The beefed-up Greens crossbench has vowed to stand up for the community and hold the ACT government to account, even if it means challenging party colleagues in Andrew Barr’s cabinet. Greens leader Shane Rattenbury on Wednesday announced the portfolio responsibilities for newly elected parliamentarians Jo Clay, Andrew Braddock and Johnathan Davis, who will represent the party from the Legislative Assembly’s crossbench. The retired Caroline Le Couteur was the Greens’ sole crossbencher in the previous term. The announcement came after the trio’s Greens colleagues Emma Davidson and Rebecca Vassarotti were included alongside Mr Rattenbury in Chief Minister Andrew Barr’s new cabinet. With their presence in cabinet tripled, the Greens hold greater influence inside the ACT government, and therefore greater responsibility for its actions. Ms Clay, Mr Braddock and Mr Davis, who were all elected for the first time on October 17, on Wednesday signalled that they won’t hesitate in calling out the government if it means standing up for the interests of their communities. “Nobody who has ever met me would expect me to sit quietly on any occasion,” said Mr Davis, who will be the Greens’ spokesman for health and education. “The people of Tuggeranong elected me to bring their voices to the Legislative Assembly. I expect to be a very active and enthusiastic member of the party room and crossbench.” Ms Clay, who will be the Greens’ transport spokeswoman, gave a blunt response when asked what type of crossbencher should would be. “Up until recently I was a climate activist. I’m proud to say my daughter’s first word was ‘No’ – so that might give some indication,” she said. Ms Clay was more conciliatory as she talked up the Greens’ tradition of working in a team, saying she was confident of being able to “ride the fine line of working collaboratively in the Assembly, while also speaking up for the climate”. Mr Rattenbury acknowledged there would be times when the crossbenchers would need to speak up against the ACT government. He expected the “energetic” and “passionate” trio to raise issues which cropped up in their local communities in the Legislative Assembly chamber. But he said the six members of his team, regardless of whether they sat in cabinet or on the crossbench, were committed to working together to achieve positive outcomes. Under the terms of the power-sharing agreement struck with Labor, the Greens are required to support policies once they have been endorsed by cabinet. However the party does retain the ability to vote against Labor bills or motions, a feature of the agreement which Mr Rattenbury said allowed the two parties to have disagreements without “collapsing the government”. “We [Greens members] have all signed up the parliamentary agreement, and that outlines very clearly our intent to have a collaborative, co-operative government that is focused on getting things done,” he said. “That is the role that I anticipate all the members of the Greens will play, whether they are ministers or not ministers. “We want to be successful this term, we want to get jobs done. But there will be times when questions need to be asked, and I think that our team can do that in a way that’s about getting outcomes.” New Liberal leader Elizabeth Lee is expected to unveil her shadow cabinet in the coming days.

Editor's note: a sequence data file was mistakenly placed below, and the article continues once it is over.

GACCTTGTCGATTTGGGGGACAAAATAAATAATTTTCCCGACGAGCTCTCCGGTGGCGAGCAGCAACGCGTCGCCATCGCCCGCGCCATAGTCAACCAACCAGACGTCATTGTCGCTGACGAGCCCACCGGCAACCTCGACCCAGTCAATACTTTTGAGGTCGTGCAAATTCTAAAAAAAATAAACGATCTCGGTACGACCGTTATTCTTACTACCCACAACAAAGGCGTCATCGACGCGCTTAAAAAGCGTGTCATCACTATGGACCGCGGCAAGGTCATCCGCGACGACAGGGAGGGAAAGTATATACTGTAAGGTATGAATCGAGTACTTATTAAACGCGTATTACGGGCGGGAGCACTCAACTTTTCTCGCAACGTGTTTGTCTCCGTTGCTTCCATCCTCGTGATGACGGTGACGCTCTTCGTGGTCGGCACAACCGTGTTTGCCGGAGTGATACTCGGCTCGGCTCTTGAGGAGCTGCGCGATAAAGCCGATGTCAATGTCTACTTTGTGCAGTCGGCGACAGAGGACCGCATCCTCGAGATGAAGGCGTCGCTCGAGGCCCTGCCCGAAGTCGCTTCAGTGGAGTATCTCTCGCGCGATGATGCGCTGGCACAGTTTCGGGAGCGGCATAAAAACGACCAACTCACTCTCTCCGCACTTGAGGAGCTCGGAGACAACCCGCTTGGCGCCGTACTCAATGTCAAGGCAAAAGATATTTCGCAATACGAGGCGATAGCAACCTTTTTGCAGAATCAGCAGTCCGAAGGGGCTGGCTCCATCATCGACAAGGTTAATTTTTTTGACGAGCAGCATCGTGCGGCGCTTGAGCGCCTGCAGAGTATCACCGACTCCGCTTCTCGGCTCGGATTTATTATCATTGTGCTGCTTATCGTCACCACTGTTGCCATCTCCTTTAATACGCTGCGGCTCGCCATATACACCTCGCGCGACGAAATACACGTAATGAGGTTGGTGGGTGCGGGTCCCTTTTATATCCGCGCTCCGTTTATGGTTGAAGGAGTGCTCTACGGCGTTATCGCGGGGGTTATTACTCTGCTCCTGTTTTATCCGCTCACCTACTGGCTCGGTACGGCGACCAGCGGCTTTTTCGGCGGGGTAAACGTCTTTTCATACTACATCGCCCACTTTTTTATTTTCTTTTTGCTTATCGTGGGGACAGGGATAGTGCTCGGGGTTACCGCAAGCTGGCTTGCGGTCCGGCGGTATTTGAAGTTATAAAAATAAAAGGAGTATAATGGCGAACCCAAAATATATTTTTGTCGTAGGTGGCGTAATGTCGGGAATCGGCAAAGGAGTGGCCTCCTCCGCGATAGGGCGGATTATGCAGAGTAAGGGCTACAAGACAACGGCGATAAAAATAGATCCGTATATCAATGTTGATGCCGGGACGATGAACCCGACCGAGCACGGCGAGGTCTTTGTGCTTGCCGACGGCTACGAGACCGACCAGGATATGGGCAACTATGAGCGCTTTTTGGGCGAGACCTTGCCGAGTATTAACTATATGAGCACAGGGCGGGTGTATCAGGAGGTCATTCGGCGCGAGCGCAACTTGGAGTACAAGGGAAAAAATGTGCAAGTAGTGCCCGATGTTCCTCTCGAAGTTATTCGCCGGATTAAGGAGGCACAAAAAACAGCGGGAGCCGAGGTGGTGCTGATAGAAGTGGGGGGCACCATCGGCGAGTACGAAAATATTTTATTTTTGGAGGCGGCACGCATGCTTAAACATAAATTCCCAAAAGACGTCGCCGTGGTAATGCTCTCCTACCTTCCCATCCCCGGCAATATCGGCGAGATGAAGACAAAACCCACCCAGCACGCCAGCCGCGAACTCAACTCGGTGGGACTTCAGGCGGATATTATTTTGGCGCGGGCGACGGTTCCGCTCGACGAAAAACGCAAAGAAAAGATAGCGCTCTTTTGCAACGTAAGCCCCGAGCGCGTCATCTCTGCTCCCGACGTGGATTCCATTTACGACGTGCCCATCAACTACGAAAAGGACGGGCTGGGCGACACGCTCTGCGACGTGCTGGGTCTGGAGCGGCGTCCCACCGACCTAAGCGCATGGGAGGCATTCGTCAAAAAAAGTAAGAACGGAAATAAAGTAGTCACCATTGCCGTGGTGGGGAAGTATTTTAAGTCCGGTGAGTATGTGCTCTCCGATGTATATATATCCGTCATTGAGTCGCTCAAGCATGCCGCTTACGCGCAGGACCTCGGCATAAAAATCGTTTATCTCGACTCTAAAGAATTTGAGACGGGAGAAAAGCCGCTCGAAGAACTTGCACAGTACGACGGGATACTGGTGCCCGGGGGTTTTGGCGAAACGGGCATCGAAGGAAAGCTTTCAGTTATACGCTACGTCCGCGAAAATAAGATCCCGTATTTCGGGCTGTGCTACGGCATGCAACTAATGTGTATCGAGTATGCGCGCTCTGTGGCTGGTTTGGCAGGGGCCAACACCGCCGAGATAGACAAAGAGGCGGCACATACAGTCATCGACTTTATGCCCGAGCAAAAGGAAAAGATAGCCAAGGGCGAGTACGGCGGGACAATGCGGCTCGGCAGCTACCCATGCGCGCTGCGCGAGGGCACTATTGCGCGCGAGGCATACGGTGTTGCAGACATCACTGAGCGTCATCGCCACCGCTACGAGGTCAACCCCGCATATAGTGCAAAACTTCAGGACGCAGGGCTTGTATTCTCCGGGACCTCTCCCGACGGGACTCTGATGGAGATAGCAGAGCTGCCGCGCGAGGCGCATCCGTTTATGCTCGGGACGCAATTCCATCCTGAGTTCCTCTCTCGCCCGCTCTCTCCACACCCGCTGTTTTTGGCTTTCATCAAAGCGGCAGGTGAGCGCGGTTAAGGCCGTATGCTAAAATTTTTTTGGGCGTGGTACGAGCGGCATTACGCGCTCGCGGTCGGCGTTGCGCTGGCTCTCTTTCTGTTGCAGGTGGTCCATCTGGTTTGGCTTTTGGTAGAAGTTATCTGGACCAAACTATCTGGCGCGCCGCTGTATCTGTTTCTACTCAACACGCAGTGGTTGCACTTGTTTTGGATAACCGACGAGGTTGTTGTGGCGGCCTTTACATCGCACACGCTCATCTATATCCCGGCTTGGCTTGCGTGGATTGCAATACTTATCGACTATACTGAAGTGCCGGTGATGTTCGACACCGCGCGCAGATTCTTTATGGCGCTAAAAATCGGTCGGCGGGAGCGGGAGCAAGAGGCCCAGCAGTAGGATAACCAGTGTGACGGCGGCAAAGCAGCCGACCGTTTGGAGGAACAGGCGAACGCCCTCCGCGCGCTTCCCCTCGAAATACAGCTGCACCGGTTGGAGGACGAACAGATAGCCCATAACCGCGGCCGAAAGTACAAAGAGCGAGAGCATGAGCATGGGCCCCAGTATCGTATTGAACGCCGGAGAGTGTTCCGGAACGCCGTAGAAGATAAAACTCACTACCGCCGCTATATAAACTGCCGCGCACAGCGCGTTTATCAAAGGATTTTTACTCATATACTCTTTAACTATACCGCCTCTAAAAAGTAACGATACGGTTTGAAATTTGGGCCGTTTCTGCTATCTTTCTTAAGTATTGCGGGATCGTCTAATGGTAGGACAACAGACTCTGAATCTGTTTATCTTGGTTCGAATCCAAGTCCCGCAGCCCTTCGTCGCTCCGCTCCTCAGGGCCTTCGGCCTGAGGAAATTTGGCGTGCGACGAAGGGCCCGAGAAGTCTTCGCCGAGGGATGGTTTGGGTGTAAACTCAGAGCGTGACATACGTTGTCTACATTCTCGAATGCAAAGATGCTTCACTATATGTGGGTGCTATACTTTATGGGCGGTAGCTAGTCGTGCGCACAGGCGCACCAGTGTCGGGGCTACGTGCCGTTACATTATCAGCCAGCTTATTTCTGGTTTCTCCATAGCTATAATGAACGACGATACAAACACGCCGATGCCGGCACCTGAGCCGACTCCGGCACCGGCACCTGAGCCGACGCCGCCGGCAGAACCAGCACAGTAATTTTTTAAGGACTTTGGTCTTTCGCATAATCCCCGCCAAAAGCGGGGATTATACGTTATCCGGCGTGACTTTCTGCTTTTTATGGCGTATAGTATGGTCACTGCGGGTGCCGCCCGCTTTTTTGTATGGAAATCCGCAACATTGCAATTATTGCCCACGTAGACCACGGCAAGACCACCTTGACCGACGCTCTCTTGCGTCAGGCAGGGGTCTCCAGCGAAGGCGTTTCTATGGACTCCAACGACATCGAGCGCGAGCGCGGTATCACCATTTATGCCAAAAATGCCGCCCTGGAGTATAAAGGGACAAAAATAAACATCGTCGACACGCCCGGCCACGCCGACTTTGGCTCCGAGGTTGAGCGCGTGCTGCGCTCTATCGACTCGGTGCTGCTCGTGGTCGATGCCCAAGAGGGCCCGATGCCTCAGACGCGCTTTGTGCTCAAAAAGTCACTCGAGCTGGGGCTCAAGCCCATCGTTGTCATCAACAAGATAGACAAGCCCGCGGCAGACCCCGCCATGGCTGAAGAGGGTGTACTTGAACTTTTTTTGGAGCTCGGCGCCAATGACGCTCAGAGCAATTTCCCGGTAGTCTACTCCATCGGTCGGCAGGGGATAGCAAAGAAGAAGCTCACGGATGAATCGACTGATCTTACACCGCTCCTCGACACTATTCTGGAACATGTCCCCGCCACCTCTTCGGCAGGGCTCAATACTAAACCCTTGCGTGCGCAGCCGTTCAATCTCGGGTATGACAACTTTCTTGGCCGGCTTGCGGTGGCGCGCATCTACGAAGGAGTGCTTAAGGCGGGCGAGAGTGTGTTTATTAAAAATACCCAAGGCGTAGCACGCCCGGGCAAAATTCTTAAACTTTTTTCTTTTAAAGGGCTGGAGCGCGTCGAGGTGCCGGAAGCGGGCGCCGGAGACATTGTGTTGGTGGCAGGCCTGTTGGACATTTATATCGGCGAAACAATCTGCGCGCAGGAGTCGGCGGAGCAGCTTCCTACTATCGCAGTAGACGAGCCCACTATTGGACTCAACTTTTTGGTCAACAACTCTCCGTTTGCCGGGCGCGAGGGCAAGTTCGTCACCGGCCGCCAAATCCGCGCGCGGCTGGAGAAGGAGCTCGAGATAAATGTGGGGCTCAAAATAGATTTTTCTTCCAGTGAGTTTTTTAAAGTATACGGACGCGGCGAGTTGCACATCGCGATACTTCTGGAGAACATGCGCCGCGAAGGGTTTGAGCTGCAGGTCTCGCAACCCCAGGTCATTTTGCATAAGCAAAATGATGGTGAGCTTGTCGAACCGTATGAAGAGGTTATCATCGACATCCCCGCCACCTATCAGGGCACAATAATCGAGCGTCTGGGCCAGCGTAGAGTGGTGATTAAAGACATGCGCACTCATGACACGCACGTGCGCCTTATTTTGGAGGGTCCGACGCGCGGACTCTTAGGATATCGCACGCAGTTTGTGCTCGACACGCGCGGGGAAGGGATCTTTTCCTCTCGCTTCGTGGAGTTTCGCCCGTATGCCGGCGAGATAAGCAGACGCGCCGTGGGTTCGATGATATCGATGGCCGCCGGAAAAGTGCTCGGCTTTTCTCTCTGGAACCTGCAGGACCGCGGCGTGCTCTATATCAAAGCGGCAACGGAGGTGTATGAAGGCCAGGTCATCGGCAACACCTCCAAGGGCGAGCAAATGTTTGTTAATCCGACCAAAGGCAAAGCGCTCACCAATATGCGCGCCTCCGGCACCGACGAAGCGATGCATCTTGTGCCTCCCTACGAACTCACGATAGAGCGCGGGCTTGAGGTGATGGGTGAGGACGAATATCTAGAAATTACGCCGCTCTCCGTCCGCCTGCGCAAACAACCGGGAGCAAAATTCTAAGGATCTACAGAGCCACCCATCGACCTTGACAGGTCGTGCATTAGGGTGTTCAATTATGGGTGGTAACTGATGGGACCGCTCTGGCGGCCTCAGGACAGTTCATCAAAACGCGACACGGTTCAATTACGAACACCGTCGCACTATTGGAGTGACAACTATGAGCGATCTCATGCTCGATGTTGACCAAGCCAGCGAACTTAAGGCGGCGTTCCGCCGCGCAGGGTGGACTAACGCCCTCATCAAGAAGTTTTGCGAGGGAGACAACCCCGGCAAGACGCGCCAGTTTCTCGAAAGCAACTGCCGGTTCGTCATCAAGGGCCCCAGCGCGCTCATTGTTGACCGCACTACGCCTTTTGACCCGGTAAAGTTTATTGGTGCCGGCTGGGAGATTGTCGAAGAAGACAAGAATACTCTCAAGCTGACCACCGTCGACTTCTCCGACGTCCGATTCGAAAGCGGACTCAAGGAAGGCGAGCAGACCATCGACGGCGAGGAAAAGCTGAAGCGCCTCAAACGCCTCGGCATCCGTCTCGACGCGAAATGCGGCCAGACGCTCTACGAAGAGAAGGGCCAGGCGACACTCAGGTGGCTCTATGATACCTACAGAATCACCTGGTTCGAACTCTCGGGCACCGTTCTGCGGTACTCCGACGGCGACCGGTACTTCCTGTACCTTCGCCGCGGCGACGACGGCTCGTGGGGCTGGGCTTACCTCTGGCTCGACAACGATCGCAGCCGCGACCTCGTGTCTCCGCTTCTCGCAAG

The beefed-up Greens crossbench has vowed to stand up for the community and hold the ACT government to account, even if it means challenging party colleagues in Andrew Barr’s cabinet.